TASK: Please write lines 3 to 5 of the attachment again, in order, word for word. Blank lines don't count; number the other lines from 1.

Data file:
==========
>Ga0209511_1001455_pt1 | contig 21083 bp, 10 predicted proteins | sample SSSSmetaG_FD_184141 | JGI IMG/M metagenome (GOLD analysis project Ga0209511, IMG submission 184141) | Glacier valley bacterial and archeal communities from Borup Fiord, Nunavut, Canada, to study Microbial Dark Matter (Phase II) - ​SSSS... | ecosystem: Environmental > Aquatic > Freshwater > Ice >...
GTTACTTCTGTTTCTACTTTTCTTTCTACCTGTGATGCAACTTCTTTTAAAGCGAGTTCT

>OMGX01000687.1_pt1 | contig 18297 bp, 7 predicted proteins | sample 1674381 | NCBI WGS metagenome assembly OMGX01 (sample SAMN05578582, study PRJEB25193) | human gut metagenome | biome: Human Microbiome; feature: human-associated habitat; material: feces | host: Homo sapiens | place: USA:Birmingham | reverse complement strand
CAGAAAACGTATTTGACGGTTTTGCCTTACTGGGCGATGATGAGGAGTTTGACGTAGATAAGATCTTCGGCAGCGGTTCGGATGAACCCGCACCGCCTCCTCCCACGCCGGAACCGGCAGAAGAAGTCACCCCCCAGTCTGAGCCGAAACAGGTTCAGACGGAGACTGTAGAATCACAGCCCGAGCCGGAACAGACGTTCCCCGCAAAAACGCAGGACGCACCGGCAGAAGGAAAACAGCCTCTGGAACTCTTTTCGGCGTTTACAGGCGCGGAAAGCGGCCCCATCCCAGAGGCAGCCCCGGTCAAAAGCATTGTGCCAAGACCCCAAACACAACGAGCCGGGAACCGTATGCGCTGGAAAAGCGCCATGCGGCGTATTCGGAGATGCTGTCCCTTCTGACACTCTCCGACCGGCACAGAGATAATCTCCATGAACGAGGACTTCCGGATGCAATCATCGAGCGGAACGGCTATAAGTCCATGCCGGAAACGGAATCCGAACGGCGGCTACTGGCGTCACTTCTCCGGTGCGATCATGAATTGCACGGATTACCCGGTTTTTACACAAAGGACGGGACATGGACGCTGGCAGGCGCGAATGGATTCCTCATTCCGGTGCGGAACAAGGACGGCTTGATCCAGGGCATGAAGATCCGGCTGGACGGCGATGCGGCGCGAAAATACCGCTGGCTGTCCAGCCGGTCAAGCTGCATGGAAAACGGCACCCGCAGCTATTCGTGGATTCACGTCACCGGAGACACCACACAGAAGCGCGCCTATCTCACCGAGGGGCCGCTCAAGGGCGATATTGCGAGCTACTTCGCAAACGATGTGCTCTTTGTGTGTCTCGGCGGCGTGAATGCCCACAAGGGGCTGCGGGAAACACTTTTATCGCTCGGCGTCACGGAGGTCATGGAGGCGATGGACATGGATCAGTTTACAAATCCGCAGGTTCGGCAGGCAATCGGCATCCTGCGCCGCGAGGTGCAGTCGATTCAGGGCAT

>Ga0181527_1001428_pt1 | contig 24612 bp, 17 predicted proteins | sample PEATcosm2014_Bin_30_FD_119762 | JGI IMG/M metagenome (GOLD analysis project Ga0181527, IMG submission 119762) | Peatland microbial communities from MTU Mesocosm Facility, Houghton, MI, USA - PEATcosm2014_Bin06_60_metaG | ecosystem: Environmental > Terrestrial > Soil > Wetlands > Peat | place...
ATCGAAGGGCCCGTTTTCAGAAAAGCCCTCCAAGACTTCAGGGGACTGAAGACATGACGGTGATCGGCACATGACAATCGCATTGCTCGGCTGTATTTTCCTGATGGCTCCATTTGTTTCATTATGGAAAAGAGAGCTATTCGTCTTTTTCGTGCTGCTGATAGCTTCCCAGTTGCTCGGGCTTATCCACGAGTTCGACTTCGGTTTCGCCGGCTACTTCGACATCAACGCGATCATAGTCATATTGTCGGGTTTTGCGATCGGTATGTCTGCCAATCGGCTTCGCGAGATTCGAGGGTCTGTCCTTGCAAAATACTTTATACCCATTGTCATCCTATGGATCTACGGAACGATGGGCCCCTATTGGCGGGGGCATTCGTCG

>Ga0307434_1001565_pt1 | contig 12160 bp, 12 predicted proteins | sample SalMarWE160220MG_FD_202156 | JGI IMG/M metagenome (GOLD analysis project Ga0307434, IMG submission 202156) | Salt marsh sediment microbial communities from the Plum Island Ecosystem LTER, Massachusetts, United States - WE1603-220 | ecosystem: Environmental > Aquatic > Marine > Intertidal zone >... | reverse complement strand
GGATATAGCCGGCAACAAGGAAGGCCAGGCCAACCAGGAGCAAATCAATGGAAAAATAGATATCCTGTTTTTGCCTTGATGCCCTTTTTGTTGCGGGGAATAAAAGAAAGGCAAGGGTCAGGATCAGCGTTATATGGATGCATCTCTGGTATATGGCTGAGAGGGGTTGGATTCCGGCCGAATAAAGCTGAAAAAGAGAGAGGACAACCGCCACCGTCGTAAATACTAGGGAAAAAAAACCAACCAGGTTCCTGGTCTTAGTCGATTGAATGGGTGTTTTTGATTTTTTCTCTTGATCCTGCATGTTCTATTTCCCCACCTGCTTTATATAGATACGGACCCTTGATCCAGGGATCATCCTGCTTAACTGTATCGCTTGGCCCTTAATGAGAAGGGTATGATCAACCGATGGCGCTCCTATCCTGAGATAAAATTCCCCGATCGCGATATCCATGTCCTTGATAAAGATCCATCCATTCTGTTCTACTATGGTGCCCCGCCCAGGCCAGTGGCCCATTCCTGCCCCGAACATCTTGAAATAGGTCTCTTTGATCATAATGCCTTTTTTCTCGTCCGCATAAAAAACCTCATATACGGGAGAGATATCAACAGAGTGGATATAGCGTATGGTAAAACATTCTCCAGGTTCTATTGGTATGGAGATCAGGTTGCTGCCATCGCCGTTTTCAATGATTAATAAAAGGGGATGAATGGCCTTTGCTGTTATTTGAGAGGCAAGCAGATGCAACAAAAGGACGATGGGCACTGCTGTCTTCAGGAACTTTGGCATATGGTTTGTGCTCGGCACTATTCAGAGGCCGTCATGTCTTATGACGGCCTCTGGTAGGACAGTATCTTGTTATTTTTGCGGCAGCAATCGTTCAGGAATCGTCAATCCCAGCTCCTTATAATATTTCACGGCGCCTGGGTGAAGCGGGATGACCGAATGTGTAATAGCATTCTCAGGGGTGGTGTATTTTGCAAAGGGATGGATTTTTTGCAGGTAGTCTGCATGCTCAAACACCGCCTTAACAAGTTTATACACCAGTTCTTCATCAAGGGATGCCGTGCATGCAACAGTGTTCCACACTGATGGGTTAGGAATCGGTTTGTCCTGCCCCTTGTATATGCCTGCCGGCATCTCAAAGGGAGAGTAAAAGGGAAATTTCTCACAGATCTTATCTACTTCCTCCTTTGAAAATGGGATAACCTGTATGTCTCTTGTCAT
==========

>OMGX01000687.1_pt1 | contig 18297 bp, 7 predicted proteins | sample 1674381 | NCBI WGS metagenome assembly OMGX01 (sample SAMN05578582, study PRJEB25193) | human gut metagenome | biome: Human Microbiome; feature: human-associated habitat; material: feces | host: Homo sapiens | place: USA:Birmingham | reverse complement strand
CAGAAAACGTATTTGACGGTTTTGCCTTACTGGGCGATGATGAGGAGTTTGACGTAGATAAGATCTTCGGCAGCGGTTCGGATGAACCCGCACCGCCTCCTCCCACGCCGGAACCGGCAGAAGAAGTCACCCCCCAGTCTGAGCCGAAACAGGTTCAGACGGAGACTGTAGAATCACAGCCCGAGCCGGAACAGACGTTCCCCGCAAAAACGCAGGACGCACCGGCAGAAGGAAAACAGCCTCTGGAACTCTTTTCGGCGTTTACAGGCGCGGAAAGCGGCCCCATCCCAGAGGCAGCCCCGGTCAAAAGCATTGTGCCAAGACCCCAAACACAACGAGCCGGGAACCGTATGCGCTGGAAAAGCGCCATGCGGCGTATTCGGAGATGCTGTCCCTTCTGACACTCTCCGACCGGCACAGAGATAATCTCCATGAACGAGGACTTCCGGATGCAATCATCGAGCGGAACGGCTATAAGTCCATGCCGGAAACGGAATCCGAACGGCGGCTACTGGCGTCACTTCTCCGGTGCGATCATGAATTGCACGGATTACCCGGTTTTTACACAAAGGACGGGACATGGACGCTGGCAGGCGCGAATGGATTCCTCATTCCGGTGCGGAACAAGGACGGCTTGATCCAGGGCATGAAGATCCGGCTGGACGGCGATGCGGCGCGAAAATACCGCTGGCTGTCCAGCCGGTCAAGCTGCATGGAAAACGGCACCCGCAGCTATTCGTGGATTCACGTCACCGGAGACACCACACAGAAGCGCGCCTATCTCACCGAGGGGCCGCTCAAGGGCGATATTGCGAGCTACTTCGCAAACGATGTGCTCTTTGTGTGTCTCGGCGGCGTGAATGCCCACAAGGGGCTGCGGGAAACACTTTTATCGCTCGGCGTCACGGAGGTCATGGAGGCGATGGACATGGATCAGTTTACAAATCCGCAGGTTCGGCAGGCAATCGGCATCCTGCGCCGCGAGGTGCAGTCGATTCAGGGCAT

>Ga0181527_1001428_pt1 | contig 24612 bp, 17 predicted proteins | sample PEATcosm2014_Bin_30_FD_119762 | JGI IMG/M metagenome (GOLD analysis project Ga0181527, IMG submission 119762) | Peatland microbial communities from MTU Mesocosm Facility, Houghton, MI, USA - PEATcosm2014_Bin06_60_metaG | ecosystem: Environmental > Terrestrial > Soil > Wetlands > Peat | place...